Perry and Lester invent things--seashell robots that make toast, Boogie Woogie Elmo dolls that drive cars. They also invent entirely new economic systems, like the "New Work," a New Deal for the technological era. Barefoot bankers cross the nation, microinvesting in high-tech communal mini-startups like Perry and Lester's. Together, they transform the country, and Andrea Fleeks, a journo-turned-blogger, is there to document it.
Then it slides into collapse. The New Work bust puts the dot.combomb to shame. Perry and Lester build a network of interactive rides in abandoned Wal-Marts across the land. As their rides, which commemorate the New Work's glory days, gain in popularity, a rogue Disney executive grows jealous, and convinces the police that Perry and Lester's 3D printers are being used to run off AK-47s ...
Suzanne Church almost never had to bother with the blue blazer these days. Back at the height of the dotboom, she’d put on her business journalist drag—blazer, blue sailcloth shirt, khaki trousers, loafers—just about every day, putting in her obligatory appearances at splashy pressconferences for highflying IPOs and mergers. These days, it was mostly work at home or one day a week at the San Jose Mercury News’s office, in comfortable light sweaters with loose necks and loose cotton pants that she could wear straight to yoga after shutting her computer’s lid.
Blue blazer today, and she wasn’t the only one. There was Reedy from the NYT’s Silicon Valley office, and Tribbey from the WSJ, and that despicable rattoothed jumpedup gossip columnist from one of the UK techrags, and many others besides. Old home week, blue blazers fresh from the drycleaning bags that had guarded them since the last time the NASDAQ broke 5,000.
The man of the hour was Landon Kettlewell—the kind of outlandish prepschool name that always seemed a little made up to her—the new CEO and front for the majority owners of Kodak/Duracell. The despicable Brit had already started calling them Kodacell. Buying the company was pure Kettlewell: shrewd, weird, and ethical in a twisted way.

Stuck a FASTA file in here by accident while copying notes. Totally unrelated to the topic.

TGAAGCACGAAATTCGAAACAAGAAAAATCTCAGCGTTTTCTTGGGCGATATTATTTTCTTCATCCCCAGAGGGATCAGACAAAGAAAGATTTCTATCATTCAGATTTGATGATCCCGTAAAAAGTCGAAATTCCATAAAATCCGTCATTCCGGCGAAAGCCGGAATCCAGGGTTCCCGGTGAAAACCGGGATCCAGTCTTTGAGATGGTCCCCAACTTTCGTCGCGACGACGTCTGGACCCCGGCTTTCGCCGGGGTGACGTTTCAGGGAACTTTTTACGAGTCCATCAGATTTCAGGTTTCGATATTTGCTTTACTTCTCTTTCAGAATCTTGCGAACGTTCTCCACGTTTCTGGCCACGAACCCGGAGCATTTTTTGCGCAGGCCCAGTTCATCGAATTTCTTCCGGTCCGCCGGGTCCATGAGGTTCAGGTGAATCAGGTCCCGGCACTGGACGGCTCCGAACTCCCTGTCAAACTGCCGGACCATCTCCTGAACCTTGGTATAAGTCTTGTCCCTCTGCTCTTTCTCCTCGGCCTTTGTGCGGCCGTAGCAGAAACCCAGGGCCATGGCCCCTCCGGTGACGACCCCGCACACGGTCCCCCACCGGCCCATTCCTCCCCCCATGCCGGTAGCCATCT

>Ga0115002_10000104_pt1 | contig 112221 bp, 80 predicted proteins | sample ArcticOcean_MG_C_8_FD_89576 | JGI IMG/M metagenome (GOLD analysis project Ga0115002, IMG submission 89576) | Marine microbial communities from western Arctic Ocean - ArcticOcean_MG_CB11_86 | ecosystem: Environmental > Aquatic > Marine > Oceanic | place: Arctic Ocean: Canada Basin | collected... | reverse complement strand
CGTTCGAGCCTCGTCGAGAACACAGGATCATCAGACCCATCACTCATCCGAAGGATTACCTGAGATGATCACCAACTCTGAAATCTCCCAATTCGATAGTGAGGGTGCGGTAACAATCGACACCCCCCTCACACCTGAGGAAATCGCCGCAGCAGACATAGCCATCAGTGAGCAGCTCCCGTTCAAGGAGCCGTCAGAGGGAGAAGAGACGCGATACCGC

“Why the hell have you done this, Landon?” Kettlewell asked himself into his tiemic. Ties and suits for the new Kodacell execs in the room, like surfers playing dressup. “Why buy two dinosaurs and stick ’em together? Will they mate and give birth to a new generation of lessendangered dinosaurs?”
He shook his head and walked to a different part of the stage, thumbing a PowerPoint remote that advanced his slide on the jumbotron to a picture of a couple of unhappy cartoon brontos staring desolately at an empty nest. “Probably not. But there is a good case for what we’ve just done, and with your indulgence, I’m going to lay it out for you now.”
“Let’s hope he sticks to the cartoons,” RatToothed hissed beside her. His breath smelled like he’d been gargling turds. He had a notsosecret crush on her and liked to demonstrate his alphamaleness by making halfwitticisms into her ear. “They’re about his speed.”
She twisted in her seat and pointedly hunched over her computer’s screen, to which she’d taped a thin sheet of polarized plastic that made it opaque to anyone shouldersurfing her. Being a halfway attractive woman in Silicon Valley was more of a pain in the ass than she’d expected, back when she’d been covering rustbelt shenanigans in Detroit, back when there was an auto industry in Detroit.
The worst part was that the Brit’s reportage was just spleenfilled editorializing on the lack of ethics in the valley’s boardrooms (a favorite subject of hers, which no doubt accounted for his fellowfeeling), and it was also the crux of Kettlewell’s schtick. The spectacle of an exec who talked ethics enraged RatToothed more than the vilest babykillers. He was the kind of revolutionary who liked his firing squads arranged in a circle.
“I’m not that dumb, folks,” Kettlewell said, provoking a stagey laugh from Mr RatTooth.